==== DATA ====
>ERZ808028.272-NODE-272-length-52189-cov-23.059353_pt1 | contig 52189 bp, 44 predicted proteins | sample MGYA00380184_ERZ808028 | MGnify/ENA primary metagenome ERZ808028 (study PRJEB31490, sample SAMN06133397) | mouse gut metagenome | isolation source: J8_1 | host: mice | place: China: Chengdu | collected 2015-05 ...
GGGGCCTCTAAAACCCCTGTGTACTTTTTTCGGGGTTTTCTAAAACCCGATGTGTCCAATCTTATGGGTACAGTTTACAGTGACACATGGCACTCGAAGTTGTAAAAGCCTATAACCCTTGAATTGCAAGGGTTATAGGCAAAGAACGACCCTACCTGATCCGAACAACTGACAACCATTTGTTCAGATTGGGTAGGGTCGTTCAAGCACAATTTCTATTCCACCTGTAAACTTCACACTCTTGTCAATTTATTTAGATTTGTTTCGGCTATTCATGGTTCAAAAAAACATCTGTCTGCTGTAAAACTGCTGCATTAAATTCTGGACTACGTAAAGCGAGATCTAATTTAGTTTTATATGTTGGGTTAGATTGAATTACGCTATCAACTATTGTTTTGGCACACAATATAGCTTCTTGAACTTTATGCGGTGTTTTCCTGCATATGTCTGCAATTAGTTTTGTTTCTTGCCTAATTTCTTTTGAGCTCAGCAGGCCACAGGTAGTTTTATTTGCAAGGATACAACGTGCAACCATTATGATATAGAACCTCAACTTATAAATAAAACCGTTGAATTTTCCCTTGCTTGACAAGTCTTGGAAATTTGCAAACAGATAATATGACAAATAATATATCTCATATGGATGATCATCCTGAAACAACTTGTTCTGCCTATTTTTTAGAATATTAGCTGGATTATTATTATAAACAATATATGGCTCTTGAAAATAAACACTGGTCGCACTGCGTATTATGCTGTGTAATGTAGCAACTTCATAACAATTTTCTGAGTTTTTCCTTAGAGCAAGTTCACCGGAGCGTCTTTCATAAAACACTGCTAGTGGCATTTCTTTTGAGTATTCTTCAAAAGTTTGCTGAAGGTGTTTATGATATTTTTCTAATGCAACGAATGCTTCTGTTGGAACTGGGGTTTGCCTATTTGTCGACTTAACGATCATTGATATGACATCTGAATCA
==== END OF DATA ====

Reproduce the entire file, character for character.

>ERZ808028.272-NODE-272-length-52189-cov-23.059353_pt1 | contig 52189 bp, 44 predicted proteins | sample MGYA00380184_ERZ808028 | MGnify/ENA primary metagenome ERZ808028 (study PRJEB31490, sample SAMN06133397) | mouse gut metagenome | isolation source: J8_1 | host: mice | place: China: Chengdu | collected 2015-05 ...
GGGGCCTCTAAAACCCCTGTGTACTTTTTTCGGGGTTTTCTAAAACCCGATGTGTCCAATCTTATGGGTACAGTTTACAGTGACACATGGCACTCGAAGTTGTAAAAGCCTATAACCCTTGAATTGCAAGGGTTATAGGCAAAGAACGACCCTACCTGATCCGAACAACTGACAACCATTTGTTCAGATTGGGTAGGGTCGTTCAAGCACAATTTCTATTCCACCTGTAAACTTCACACTCTTGTCAATTTATTTAGATTTGTTTCGGCTATTCATGGTTCAAAAAAACATCTGTCTGCTGTAAAACTGCTGCATTAAATTCTGGACTACGTAAAGCGAGATCTAATTTAGTTTTATATGTTGGGTTAGATTGAATTACGCTATCAACTATTGTTTTGGCACACAATATAGCTTCTTGAACTTTATGCGGTGTTTTCCTGCATATGTCTGCAATTAGTTTTGTTTCTTGCCTAATTTCTTTTGAGCTCAGCAGGCCACAGGTAGTTTTATTTGCAAGGATACAACGTGCAACCATTATGATATAGAACCTCAACTTATAAATAAAACCGTTGAATTTTCCCTTGCTTGACAAGTCTTGGAAATTTGCAAACAGATAATATGACAAATAATATATCTCATATGGATGATCATCCTGAAACAACTTGTTCTGCCTATTTTTTAGAATATTAGCTGGATTATTATTATAAACAATATATGGCTCTTGAAAATAAACACTGGTCGCACTGCGTATTATGCTGTGTAATGTAGCAACTTCATAACAATTTTCTGAGTTTTTCCTTAGAGCAAGTTCACCGGAGCGTCTTTCATAAAACACTGCTAGTGGCATTTCTTTTGAGTATTCTTCAAAAGTTTGCTGAAGGTGTTTATGATATTTTTCTAATGCAACGAATGCTTCTGTTGGAACTGGGGTTTGCCTATTTGTCGACTTAACGATCATTGATATGACATCTGAATCA